Pigeon if and while statements

An if statement in Pigeon begins with the word if followed by a condition and a body.

The condition is an expression (a value, variable, or operation) which must return a boolean value. The body is one or more indented statements.

var x
as x 2
# because 'x' is not greater than 5, the condition is false, and so the two indented print statements are skipped over
if (gt x 5)
    (print "hi")
    (print "bye")
(print "yo")     # this statement is not part of the 'if' body

(The lines in the body must be indented by the same number of spaces and tabs. It’s generally best to indent by a single tab or by 4 spaces.)

Because an if is itself a kind of statement, an if can be nested inside the body of another if:

# this outer 'if' has a body of three statements: a print, an if, and another print
if (gt x 5)
    (print "hi")
    # this inner 'if' has a body of one statement: a print
    if (lt x 10)
        # execution only reaches here if x is greater than 5 and less than 10
        (print "ahoy")
    (print "bye"0)

A while statement is written just like if but starts with the word while:

# this code prints: 0 1 2 3 4 done
var x
as x 0
while (lt x 5)
    (print x)
    as x (add x 1)   # increase the value of 'x' by 1
(print "done")

Again, if and while are kinds of statements and their bodies are composed of statements: an if body can contain other if’s and while’s; a while body can contain other while’s and if’s.

else and elseif clauses

Very often we want to branch between two mutually exclusive cases, meaning we want to do one thing or the other but never both. We can arrange this with two successive if statements with logically inverse conditions:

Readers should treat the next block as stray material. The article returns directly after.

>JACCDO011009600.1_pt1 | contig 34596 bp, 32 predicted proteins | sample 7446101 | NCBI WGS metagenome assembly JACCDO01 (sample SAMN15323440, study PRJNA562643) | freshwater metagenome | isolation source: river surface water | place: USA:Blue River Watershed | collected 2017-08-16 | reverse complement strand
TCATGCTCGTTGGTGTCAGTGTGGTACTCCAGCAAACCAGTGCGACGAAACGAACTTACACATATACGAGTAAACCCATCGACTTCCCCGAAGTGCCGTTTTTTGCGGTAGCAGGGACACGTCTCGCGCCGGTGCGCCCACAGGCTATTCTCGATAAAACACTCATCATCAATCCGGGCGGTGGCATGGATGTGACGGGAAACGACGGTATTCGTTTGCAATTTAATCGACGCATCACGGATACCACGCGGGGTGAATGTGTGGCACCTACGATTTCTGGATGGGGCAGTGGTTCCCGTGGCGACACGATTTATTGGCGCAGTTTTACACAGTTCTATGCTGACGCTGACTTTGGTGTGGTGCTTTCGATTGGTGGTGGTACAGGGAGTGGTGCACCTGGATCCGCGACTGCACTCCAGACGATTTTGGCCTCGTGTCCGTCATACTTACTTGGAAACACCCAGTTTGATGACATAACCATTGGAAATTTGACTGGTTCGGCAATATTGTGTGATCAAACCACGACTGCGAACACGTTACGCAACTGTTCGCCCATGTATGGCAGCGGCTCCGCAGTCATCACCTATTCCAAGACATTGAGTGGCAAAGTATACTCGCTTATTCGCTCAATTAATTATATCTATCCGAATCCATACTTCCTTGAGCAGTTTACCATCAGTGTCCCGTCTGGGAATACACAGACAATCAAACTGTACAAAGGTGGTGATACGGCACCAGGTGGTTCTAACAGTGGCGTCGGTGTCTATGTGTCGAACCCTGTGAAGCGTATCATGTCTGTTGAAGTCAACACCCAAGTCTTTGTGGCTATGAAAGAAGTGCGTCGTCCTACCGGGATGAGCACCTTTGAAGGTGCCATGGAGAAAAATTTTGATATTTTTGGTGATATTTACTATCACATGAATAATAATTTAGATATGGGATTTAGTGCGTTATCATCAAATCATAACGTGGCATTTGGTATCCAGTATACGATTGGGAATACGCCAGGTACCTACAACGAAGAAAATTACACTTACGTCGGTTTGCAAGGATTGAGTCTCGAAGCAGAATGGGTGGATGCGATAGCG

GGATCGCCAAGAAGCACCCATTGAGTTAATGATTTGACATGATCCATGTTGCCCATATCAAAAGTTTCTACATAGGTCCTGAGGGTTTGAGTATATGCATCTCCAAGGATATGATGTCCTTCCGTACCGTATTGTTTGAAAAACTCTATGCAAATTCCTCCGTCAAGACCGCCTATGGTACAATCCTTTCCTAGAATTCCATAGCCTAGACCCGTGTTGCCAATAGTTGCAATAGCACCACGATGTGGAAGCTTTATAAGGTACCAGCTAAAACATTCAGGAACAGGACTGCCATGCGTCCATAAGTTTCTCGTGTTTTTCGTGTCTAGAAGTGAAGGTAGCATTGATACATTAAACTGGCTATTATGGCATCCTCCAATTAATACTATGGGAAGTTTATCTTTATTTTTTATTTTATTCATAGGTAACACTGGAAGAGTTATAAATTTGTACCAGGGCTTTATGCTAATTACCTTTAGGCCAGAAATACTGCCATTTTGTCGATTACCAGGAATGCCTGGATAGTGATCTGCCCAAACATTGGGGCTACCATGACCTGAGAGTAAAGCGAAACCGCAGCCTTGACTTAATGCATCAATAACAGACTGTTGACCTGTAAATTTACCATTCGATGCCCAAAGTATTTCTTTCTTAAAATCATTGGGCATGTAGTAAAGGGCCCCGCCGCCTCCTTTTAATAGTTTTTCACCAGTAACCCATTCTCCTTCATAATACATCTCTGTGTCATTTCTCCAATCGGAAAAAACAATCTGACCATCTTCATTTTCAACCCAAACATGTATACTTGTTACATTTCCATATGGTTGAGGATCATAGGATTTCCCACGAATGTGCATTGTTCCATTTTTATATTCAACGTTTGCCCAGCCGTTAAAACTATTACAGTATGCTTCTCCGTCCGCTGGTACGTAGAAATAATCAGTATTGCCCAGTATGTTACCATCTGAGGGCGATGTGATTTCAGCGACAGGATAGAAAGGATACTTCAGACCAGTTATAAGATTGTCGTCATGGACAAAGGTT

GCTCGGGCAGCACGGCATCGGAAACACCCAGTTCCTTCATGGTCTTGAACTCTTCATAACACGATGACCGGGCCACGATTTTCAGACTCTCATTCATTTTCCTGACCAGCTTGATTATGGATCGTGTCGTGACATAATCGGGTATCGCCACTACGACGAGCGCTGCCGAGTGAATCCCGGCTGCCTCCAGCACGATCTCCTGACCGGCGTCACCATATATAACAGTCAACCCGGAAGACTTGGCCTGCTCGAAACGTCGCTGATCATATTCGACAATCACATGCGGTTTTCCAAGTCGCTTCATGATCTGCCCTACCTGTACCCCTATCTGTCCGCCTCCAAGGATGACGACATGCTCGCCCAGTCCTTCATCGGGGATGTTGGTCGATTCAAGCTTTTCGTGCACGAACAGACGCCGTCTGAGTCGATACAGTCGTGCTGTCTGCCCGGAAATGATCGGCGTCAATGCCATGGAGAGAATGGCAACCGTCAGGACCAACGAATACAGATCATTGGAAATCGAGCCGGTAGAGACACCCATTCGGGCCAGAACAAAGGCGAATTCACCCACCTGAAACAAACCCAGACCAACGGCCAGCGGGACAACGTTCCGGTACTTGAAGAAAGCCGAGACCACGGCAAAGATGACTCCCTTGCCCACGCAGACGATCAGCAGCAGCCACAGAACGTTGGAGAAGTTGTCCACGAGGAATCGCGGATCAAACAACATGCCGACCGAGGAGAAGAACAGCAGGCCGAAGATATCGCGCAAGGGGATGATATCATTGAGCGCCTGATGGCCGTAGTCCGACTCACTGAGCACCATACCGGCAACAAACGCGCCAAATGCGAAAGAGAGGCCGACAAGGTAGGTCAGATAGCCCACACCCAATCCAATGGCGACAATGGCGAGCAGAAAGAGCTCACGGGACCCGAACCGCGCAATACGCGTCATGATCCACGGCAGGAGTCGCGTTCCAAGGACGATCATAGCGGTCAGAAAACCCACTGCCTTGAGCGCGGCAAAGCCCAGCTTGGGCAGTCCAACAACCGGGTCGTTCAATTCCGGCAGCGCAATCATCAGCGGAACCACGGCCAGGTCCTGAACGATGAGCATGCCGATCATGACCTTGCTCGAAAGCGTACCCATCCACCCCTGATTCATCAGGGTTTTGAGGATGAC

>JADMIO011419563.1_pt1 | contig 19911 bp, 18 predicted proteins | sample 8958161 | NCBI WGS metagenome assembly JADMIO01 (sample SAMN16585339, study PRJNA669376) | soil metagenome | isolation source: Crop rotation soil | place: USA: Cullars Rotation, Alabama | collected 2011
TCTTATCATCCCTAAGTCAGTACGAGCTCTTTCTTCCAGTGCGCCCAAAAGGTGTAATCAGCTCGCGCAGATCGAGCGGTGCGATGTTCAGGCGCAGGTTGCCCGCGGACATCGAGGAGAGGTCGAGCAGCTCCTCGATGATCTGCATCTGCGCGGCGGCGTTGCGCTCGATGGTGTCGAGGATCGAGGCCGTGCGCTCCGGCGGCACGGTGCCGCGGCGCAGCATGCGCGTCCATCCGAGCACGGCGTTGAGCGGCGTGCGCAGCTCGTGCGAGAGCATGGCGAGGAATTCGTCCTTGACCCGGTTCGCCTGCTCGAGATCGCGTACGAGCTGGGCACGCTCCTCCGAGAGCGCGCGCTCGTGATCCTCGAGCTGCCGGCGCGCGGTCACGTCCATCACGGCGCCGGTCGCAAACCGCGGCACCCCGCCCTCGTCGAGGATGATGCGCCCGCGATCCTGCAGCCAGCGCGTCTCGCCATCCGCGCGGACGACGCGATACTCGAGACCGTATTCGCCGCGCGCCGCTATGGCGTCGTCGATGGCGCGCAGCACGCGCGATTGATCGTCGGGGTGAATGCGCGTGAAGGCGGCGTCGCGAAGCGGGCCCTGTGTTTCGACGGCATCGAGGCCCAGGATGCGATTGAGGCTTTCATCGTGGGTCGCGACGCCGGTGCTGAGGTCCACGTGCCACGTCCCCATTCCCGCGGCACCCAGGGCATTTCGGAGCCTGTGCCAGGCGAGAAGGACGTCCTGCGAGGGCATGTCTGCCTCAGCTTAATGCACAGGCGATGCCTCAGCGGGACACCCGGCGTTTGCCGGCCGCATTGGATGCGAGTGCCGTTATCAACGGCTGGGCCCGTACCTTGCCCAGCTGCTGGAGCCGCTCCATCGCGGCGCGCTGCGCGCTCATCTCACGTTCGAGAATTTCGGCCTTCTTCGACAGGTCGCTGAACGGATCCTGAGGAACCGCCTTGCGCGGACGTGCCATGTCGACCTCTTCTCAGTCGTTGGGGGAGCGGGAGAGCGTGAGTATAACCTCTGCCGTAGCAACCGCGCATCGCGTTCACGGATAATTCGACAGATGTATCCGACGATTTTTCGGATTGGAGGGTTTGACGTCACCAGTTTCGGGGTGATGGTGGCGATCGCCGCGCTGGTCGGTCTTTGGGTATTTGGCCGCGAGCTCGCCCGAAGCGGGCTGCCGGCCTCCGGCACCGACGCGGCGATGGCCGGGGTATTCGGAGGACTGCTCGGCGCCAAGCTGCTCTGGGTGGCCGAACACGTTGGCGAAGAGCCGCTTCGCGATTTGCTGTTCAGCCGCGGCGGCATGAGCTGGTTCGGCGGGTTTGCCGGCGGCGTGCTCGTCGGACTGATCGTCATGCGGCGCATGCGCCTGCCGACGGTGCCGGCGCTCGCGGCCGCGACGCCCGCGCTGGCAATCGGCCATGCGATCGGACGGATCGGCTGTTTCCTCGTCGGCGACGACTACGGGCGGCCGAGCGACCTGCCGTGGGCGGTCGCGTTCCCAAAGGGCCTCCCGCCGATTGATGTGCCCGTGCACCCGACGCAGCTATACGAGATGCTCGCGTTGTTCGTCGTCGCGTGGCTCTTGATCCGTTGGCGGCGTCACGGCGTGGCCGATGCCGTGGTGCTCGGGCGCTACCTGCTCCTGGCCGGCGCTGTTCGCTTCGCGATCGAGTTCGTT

if (gt x 3)
    (print "hi")
if (not (gt x 3))
    (print "bye")

Above, if x is greater than 3, we’ll print “hi”, otherwise we’ll print “bye”. Always one of the bodies gets executed, but never both.

Alternatively, we can immediately follow an if statement with an accompanying else clause, which has its own body and executes only when the condition tested false. This code is functionally equivalent to the above:

if (gt x 3)
    (print "hi")
else            
    (print "bye")

Sometimes we wish to branch between more than two mutually exclusive cases. We can arrange this by nesting ifs inside a waterfall of else clauses:

if (eq x 3) 
    (print "cat")
else
    if (eq x 5)
        (print "dog")
    else
        if (eq x 9)
            (print "bird")

Above, only of the print operations executes, depending on the value of x. (The value of x might not equal 3, 5, or 9, in which case none of print operations execute.)

To express the above less verbosely, we can use elseif clauses:

if (eq x 3) 
    (print "cat")
elseif (eq x 5)
    (print "dog")
elseif (eq x 9)
    (print "bird")

The conditions are tested in order: when a condition tests true, its body executes, and all the others are skipped over. Only one body ever runs.

We can put an else clause at the end, whose body will execute when none of the conditions test true:

if (eq x 3) 
    (print "cat")
elseif (eq x 5)
    (print "dog")
elseif (eq x 9)
    (print "bird")
else 
    (print "moose")